make sense to increase production.
Looking Beyond a Single Enterprise
• You should analyze profit margins for each of
your major enterprises and if they fit into the
80/20 rule should all be equal to or higher
than your profit margin goal.
• But what about the non-major enterprises?
• To keep track of all your non-major
enterprises you need to calculate your
whole-farm profit margin and make sure you
do not go below your overall profit goal.
Whole-farm Profit Margins
• Whole-farm profitability can be illustrated by
the income statement.
• You can use Quicken, QuickBooks, or other
program to develop a qualified income
statement. Remember that some programs
Profit and Loss or Income Statements are
not really Income Statements. You will
probably need to make adjustments.
Income Statement; Yr ending 12/31/2012
Sale of products
Car and truck, gas and oil
Depreciation, repairs and maintenance
Crop or livestock inputs
Insurance, interest, repairs, taxes
Total Expenses
Net Income
$ 30,000
• What was the whole-farm profit margin?
– Answer : 21% ($30,000 / $140,000)
• What was your profit margin goal?
– Answer: 25%
• Was your own labor covered in the income
– Your income statement is primarily for you so put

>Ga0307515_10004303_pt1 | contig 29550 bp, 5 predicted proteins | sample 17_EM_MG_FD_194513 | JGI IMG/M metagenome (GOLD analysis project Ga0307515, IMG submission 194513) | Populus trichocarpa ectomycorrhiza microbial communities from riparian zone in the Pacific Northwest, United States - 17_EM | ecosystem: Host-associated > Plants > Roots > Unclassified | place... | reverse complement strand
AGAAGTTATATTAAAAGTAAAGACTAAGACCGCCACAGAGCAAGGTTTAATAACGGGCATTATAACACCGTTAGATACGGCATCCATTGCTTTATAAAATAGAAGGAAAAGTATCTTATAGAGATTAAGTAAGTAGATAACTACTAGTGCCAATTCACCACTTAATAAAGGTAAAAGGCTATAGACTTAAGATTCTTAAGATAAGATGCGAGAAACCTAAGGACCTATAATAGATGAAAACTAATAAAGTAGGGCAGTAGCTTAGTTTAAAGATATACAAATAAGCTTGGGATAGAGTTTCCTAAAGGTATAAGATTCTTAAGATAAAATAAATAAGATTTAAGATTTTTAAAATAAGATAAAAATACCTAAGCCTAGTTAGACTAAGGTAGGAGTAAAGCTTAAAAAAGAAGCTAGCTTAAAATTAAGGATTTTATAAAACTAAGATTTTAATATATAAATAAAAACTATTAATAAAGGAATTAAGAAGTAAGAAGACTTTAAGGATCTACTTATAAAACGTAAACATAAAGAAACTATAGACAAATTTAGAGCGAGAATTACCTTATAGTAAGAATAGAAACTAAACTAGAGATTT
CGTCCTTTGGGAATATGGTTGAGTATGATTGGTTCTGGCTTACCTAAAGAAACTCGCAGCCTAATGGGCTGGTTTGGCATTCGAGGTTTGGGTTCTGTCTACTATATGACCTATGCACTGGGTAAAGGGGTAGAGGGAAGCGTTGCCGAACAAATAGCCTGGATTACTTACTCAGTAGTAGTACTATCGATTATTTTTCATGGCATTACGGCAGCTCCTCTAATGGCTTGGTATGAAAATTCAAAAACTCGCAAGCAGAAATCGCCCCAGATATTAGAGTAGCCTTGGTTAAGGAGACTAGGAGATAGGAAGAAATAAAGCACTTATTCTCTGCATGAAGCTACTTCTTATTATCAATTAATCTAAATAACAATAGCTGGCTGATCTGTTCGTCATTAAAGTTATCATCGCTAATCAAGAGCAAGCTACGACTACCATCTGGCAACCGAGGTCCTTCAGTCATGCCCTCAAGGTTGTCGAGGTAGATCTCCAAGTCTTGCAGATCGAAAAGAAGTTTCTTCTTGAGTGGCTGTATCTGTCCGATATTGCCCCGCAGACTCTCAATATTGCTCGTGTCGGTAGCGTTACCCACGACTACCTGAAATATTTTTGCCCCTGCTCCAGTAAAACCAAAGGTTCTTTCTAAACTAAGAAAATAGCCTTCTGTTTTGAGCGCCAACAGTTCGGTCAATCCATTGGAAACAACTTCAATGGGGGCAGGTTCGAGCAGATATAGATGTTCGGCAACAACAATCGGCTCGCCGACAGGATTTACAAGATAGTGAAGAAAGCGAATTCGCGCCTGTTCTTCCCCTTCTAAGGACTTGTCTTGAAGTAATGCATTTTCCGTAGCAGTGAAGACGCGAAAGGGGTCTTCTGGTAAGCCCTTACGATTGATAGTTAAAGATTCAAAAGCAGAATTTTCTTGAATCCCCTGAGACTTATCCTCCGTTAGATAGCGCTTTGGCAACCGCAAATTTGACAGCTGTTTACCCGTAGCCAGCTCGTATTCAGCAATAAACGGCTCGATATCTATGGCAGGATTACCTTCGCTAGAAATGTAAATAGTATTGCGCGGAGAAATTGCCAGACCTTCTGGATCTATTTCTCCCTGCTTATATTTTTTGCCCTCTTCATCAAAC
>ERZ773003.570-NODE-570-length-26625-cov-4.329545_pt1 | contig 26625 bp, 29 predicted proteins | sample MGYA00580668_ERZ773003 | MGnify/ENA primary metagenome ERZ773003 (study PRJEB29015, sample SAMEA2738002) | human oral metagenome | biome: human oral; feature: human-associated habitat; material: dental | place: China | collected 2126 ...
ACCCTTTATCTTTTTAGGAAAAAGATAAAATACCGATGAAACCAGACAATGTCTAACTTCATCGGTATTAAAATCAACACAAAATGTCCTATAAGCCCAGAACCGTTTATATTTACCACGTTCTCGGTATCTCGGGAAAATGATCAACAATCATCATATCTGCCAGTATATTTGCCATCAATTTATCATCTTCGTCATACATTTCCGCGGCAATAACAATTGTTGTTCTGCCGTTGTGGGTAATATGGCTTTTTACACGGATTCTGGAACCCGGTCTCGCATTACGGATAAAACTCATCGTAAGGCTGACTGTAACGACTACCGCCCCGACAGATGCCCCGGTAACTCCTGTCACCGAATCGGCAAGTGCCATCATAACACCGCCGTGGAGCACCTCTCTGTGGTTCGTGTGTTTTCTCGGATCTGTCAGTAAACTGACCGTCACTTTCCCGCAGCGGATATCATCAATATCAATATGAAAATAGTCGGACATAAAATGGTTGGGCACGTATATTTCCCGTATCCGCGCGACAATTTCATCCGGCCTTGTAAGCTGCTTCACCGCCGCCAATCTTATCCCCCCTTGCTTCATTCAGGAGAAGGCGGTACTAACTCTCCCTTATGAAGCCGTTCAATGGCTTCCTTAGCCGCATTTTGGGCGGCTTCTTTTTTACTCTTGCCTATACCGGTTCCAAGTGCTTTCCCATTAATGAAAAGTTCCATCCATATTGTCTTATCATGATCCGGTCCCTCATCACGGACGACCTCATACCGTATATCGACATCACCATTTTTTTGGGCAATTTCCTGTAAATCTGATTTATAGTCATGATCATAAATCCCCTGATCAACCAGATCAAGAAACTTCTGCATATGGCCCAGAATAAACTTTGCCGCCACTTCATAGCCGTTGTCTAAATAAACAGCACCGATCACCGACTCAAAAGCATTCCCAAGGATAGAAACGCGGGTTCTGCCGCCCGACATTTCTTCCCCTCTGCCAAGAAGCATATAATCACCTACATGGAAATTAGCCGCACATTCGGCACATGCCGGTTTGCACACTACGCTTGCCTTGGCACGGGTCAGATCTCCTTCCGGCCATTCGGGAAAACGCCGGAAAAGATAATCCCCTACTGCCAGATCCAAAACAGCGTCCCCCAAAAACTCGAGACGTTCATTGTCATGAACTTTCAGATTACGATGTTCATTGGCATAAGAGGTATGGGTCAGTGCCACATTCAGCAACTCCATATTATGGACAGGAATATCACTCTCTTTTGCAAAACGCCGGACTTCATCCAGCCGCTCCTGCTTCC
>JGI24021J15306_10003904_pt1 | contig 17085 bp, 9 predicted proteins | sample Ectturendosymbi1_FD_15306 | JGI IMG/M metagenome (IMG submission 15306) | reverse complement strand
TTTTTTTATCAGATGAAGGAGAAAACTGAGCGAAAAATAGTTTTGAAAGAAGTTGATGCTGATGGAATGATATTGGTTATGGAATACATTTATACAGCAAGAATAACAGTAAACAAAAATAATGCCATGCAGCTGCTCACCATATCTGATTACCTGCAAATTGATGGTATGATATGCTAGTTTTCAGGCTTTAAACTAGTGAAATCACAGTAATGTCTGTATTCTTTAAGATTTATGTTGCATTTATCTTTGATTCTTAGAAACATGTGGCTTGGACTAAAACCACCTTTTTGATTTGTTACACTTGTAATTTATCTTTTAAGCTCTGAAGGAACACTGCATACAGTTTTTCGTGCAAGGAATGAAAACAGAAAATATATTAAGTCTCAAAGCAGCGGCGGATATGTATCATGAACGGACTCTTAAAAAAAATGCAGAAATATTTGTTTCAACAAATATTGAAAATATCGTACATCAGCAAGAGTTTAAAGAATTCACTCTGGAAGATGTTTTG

it in the form that will help you make decisions.
• What do you do if your major products had
an operating profit margin over your goal and
yet your whole-farm operating profit margin
was under?
– Were you consistent in how you accounted for
revenue and expense items between your
enterprise budgets and whole-farm records?
– Are your non-signature products heavily capital
or labor-intensive?
Discussion – More questions
– Are you in the development stage of your
business? In other words are you trying to
promote a new marketing outlet and/or product
that will take time to become profitable?
– Are you at the right scale of operation regarding
all your products? Do you have a lot of
machinery expense for a non-profitable
enterprise? If yes, could this be accomplished in
another manner.
• Improving profitability can occur one of two
– Increasing your profit margin per unit while
maintaining sales levels
– Increasing your sales levels while maintaining
your profit margins.
• Enterprise budgets can be used to determine
current profit margins and determine where
they can be improved.
• All of your signature products should have
profit margin equal to or greater than your
profit margin goal (think of the 80/20 rule to
determine your signature products).
• If you are below your profit margin goal, what
can you do to make it better?
– What are the opportunities for increasing your
price – do you have the right customers?
– What are the opportunities for changing
production practices (to increase production
levels or reduce expenses) or product mix?
Summary – Improving Your Profit
• So, how would you evaluate your business
and improve your profits?
• How would you choose what to implement
and what not to implement (what would the
basis for your decision to be)?
Any questions or comments?
Thank You for This Opportunity!
Craig A. Chase
Marketing Food System Initiative Program Leader
Iowa State Local Food and Farm Program Coordinator
Farm Management – Local Food Systems and Alternative Enterprises
209 Curtiss Hall
Iowa State University
Ames, IA 50011
(515) 294-1854
[email protected]